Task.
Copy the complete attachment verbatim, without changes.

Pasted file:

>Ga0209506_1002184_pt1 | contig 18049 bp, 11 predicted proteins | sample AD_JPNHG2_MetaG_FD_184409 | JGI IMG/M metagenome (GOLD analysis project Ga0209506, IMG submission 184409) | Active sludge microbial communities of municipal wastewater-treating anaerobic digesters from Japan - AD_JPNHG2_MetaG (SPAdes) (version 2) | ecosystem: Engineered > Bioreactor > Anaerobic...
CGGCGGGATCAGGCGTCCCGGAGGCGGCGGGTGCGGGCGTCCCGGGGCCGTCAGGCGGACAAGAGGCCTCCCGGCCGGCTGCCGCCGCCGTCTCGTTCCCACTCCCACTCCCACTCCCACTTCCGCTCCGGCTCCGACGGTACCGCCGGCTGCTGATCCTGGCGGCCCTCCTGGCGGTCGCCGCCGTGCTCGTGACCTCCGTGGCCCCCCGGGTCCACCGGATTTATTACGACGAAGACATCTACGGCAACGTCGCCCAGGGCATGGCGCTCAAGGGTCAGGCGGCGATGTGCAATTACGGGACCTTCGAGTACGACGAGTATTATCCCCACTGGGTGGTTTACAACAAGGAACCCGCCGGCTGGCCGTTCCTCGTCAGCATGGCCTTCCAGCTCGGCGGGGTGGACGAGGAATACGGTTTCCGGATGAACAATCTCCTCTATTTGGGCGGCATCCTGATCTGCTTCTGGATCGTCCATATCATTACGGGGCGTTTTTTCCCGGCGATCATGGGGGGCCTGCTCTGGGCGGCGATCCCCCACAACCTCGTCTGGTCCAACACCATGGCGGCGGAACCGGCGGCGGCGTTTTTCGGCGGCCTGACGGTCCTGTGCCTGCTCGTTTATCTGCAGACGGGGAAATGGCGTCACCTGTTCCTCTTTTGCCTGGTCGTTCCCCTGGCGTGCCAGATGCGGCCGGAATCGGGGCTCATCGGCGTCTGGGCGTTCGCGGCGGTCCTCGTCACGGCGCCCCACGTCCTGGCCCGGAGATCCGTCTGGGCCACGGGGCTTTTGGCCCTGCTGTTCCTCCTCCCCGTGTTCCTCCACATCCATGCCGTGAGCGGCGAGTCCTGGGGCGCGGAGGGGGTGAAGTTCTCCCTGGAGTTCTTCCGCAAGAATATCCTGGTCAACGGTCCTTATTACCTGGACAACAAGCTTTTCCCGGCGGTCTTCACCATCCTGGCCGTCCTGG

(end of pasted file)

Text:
>Ga0209506_1002184_pt1 | contig 18049 bp, 11 predicted proteins | sample AD_JPNHG2_MetaG_FD_184409 | JGI IMG/M metagenome (GOLD analysis project Ga0209506, IMG submission 184409) | Active sludge microbial communities of municipal wastewater-treating anaerobic digesters from Japan - AD_JPNHG2_MetaG (SPAdes) (version 2) | ecosystem: Engineered > Bioreactor > Anaerobic...
CGGCGGGATCAGGCGTCCCGGAGGCGGCGGGTGCGGGCGTCCCGGGGCCGTCAGGCGGACAAGAGGCCTCCCGGCCGGCTGCCGCCGCCGTCTCGTTCCCACTCCCACTCCCACTCCCACTTCCGCTCCGGCTCCGACGGTACCGCCGGCTGCTGATCCTGGCGGCCCTCCTGGCGGTCGCCGCCGTGCTCGTGACCTCCGTGGCCCCCCGGGTCCACCGGATTTATTACGACGAAGACATCTACGGCAACGTCGCCCAGGGCATGGCGCTCAAGGGTCAGGCGGCGATGTGCAATTACGGGACCTTCGAGTACGACGAGTATTATCCCCACTGGGTGGTTTACAACAAGGAACCCGCCGGCTGGCCGTTCCTCGTCAGCATGGCCTTCCAGCTCGGCGGGGTGGACGAGGAATACGGTTTCCGGATGAACAATCTCCTCTATTTGGGCGGCATCCTGATCTGCTTCTGGATCGTCCATATCATTACGGGGCGTTTTTTCCCGGCGATCATGGGGGGCCTGCTCTGGGCGGCGATCCCCCACAACCTCGTCTGGTCCAACACCATGGCGGCGGAACCGGCGGCGGCGTTTTTCGGCGGCCTGACGGTCCTGTGCCTGCTCGTTTATCTGCAGACGGGGAAATGGCGTCACCTGTTCCTCTTTTGCCTGGTCGTTCCCCTGGCGTGCCAGATGCGGCCGGAATCGGGGCTCATCGGCGTCTGGGCGTTCGCGGCGGTCCTCGTCACGGCGCCCCACGTCCTGGCCCGGAGATCCGTCTGGGCCACGGGGCTTTTGGCCCTGCTGTTCCTCCTCCCCGTGTTCCTCCACATCCATGCCGTGAGCGGCGAGTCCTGGGGCGCGGAGGGGGTGAAGTTCTCCCTGGAGTTCTTCCGCAAGAATATCCTGGTCAACGGTCCTTATTACCTGGACAACAAGCTTTTCCCGGCGGTCTTCACCATCCTGGCCGTCCTGG